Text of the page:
(Start Again )


File 2 – 01:08:32 Harold Betters:  Bill Watrous is sitting in a chair, outside, inside. And we walk in, Al Dowl (Spelling?) says, to me, “Where is, uh, Bill Watrous?” I said, “Oh, he’s sitting over there.” “How come he’s not on the stage?” I said, “He don’t have to be on the stage,” meaning he’s one of the boys. Okay?


File 2 – 01:08:51 Harold Betters:  So then, as Slide is rehearsing them, I see Slide telling this guy to play that part, and that part, and boom, boom, boom. Then he says, “Okay. Bill, come on up.” Bill walks up. Puts his trombone out. I didn’t hear him blow just like (Demos Sound) a couple of notes. (Slaps Hands) “Alright, we’re going to do this number, whatcha call it,”  you know, “fast, like that.” 


File 2 – 01:09:09 Harold Betters:  Man, when Bill Watrous and Slide started off, bam! (Slams Fist) And then Slide comes in (Demos Sound) ... . That technique stuff, you know? Now I like it. An average person may just figure, “Eh,” you know, “It’s not that good,” you know? And things like that. ‘Cause they don’t know music. And you don’t expect them to know music. You know?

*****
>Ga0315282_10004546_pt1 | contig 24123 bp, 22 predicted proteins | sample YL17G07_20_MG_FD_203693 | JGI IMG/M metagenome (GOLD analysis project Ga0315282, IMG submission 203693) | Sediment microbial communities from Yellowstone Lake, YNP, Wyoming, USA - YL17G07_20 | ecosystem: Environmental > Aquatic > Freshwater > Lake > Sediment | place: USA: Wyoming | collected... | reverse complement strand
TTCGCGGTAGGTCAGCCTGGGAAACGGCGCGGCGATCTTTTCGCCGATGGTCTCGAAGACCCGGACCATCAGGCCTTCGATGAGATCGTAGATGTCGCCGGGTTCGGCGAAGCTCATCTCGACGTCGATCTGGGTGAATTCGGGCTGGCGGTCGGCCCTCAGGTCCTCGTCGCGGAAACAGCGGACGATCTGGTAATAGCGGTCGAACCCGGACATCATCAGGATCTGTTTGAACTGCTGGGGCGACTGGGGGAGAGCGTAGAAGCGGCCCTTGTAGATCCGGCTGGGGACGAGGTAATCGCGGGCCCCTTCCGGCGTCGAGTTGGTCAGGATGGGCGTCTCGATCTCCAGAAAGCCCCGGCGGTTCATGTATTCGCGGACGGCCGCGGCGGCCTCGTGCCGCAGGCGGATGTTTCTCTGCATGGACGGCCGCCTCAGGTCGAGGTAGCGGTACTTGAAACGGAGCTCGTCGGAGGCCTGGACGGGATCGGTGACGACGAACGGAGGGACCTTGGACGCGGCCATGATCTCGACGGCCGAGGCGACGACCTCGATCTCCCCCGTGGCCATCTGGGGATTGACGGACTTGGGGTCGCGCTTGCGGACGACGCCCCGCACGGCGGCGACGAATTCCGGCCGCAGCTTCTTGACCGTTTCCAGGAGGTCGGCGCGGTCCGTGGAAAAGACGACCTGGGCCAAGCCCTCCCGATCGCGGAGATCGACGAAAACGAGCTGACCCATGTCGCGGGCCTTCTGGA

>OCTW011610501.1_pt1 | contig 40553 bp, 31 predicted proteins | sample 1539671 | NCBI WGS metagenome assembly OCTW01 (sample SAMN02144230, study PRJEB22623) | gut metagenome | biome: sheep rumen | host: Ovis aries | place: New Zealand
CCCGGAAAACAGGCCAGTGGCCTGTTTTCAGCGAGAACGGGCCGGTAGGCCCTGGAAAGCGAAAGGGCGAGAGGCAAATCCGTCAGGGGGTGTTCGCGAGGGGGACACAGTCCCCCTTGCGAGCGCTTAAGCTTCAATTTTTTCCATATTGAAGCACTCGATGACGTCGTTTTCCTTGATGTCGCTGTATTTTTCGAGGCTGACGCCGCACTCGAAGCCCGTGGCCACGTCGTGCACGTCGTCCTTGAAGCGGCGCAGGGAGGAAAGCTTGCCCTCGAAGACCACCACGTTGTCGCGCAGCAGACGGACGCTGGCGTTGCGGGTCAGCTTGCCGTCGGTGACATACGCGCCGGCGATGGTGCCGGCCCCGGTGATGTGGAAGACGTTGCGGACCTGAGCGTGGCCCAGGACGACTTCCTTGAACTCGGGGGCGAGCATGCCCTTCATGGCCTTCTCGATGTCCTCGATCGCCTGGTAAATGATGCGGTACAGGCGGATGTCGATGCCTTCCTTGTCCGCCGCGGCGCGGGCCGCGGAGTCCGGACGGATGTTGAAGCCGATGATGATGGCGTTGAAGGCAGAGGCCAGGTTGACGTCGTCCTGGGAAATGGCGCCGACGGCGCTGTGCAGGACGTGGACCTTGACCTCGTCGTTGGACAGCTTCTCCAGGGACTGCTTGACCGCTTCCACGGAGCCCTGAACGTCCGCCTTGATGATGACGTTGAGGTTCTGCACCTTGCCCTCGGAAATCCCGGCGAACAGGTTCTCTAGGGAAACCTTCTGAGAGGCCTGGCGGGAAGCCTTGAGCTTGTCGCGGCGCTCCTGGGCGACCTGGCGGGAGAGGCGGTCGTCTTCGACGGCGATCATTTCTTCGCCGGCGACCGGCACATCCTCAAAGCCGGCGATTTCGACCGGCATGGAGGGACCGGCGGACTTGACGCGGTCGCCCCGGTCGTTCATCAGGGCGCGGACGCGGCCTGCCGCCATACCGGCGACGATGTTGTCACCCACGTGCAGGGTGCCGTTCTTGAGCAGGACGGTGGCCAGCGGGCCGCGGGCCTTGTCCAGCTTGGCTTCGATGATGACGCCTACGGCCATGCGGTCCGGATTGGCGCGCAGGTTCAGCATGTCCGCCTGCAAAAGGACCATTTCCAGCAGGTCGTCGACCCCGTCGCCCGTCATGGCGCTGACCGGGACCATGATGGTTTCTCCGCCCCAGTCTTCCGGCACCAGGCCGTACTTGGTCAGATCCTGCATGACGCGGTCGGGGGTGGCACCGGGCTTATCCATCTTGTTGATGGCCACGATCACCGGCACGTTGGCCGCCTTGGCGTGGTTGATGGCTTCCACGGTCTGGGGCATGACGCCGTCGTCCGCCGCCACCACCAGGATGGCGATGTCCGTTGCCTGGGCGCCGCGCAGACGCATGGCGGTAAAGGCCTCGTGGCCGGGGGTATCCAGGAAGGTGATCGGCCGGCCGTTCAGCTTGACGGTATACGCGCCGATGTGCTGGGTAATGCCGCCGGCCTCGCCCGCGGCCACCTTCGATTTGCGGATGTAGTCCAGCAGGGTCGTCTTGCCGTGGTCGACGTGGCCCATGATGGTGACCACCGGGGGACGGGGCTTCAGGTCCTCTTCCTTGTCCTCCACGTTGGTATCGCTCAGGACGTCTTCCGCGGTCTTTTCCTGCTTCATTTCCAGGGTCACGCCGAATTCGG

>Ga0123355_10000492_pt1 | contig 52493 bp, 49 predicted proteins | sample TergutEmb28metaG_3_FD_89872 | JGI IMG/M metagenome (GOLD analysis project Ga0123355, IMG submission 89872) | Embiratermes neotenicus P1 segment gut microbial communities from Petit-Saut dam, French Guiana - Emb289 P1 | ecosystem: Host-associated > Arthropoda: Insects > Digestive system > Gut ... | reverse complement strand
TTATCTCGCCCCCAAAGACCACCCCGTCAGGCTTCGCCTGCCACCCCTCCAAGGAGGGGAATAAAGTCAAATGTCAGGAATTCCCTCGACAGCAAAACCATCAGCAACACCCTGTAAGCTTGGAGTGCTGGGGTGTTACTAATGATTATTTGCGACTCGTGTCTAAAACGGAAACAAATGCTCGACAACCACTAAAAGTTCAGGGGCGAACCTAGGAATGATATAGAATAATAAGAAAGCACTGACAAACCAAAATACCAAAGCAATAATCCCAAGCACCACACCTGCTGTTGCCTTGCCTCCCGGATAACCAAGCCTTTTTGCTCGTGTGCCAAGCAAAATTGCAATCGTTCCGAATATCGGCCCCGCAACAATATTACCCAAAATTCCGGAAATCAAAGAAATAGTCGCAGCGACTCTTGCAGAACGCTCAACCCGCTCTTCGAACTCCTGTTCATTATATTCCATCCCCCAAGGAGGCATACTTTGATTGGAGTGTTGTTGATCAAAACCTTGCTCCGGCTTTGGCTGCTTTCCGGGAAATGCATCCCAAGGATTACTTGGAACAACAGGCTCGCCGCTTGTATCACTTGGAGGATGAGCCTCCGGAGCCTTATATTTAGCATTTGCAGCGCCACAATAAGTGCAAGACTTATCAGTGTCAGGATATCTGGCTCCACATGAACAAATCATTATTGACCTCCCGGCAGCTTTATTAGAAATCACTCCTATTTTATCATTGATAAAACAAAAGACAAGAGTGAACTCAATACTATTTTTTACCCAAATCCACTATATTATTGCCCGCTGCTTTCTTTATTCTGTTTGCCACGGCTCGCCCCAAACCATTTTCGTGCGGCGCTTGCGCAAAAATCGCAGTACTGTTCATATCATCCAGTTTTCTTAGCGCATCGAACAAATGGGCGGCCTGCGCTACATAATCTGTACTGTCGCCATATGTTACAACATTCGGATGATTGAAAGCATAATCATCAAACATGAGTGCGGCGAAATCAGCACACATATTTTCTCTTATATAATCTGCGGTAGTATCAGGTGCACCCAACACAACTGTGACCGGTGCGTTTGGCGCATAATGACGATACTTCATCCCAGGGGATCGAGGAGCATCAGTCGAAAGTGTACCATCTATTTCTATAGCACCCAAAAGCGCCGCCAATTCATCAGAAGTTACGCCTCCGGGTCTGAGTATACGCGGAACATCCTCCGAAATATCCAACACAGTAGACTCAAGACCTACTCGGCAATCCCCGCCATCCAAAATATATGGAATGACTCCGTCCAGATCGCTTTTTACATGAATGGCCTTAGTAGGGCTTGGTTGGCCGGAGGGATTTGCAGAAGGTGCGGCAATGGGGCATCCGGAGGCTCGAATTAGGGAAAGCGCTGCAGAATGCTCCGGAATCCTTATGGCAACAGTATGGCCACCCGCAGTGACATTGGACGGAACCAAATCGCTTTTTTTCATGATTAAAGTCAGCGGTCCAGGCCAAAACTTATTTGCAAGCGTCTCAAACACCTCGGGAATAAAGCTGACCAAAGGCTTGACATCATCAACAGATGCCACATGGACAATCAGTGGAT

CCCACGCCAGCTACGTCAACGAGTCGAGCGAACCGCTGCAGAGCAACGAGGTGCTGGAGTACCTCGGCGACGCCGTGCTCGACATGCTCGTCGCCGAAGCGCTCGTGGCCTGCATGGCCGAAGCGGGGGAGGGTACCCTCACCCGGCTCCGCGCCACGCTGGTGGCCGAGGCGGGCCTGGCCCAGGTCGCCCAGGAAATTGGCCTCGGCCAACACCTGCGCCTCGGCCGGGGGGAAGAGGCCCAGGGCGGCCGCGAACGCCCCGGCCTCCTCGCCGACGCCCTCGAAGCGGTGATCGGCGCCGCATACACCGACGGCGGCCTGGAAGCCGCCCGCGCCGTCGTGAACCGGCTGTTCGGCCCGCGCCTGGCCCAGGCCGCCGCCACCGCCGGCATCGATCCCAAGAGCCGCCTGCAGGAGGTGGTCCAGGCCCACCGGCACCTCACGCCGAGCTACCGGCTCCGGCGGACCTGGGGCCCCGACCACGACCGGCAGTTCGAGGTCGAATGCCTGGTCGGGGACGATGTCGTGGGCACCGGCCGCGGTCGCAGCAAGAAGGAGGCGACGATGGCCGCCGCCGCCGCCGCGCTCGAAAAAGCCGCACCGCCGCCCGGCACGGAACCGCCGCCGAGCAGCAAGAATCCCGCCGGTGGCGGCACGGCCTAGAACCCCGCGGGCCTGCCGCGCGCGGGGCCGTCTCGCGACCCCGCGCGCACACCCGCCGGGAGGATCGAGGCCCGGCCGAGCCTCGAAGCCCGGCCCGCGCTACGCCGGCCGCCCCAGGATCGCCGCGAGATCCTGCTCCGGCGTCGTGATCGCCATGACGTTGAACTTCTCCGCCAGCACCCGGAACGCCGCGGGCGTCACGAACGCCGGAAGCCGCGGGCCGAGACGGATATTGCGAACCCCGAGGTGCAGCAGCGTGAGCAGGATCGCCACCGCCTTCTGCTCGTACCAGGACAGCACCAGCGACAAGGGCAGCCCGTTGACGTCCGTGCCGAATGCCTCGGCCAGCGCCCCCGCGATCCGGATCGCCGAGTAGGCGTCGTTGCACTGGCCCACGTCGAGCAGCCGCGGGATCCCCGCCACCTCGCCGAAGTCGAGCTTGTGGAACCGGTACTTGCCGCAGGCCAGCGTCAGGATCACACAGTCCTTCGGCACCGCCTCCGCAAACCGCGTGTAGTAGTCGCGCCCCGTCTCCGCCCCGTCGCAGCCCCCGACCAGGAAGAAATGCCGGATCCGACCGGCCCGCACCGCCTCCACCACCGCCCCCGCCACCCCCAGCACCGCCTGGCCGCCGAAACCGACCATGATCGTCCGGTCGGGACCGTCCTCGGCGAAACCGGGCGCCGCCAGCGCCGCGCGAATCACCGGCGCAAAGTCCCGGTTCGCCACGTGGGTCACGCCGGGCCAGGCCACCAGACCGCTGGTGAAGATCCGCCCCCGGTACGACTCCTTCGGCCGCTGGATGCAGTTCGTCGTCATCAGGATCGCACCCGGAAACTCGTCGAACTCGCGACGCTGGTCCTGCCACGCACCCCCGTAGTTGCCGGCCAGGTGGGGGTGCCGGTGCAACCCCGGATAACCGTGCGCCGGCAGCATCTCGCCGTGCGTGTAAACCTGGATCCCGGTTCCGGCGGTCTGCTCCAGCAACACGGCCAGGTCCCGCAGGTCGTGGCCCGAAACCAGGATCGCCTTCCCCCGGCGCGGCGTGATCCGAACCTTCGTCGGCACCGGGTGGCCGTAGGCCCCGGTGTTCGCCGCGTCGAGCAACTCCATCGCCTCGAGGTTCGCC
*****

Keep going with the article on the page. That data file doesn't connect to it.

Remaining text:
File 2 – 01:09:34 Harold Betters:  But, uh, Urbie Green was fine. I met, uh, a nice guy and he “yodeled” a lot, __(Inaud?) on a Mike Douglas Show, Frankie Rosolino. And he said, (Dramatic) “Hey, Betters, how you doing, baby?” You know, and he yodels, (Demos Yodel). And I figure like, “Man, he’s yodeling like a hick.” But, man, when he played that jazz, man, they featured him, you know? He was one of my idols. 


File 2 – 01:09:58 Harold Betters:  Carl Fontana is one of my idols. You know what I mean? They have different styles, though. See, they’re different styles. I don’t know how ... You know, when they ask me, “Who’s your idol?” I’ve got to say J.J. Johnson ‘cause he’s the one that was the first, I would say, brought the trombone into the bop field.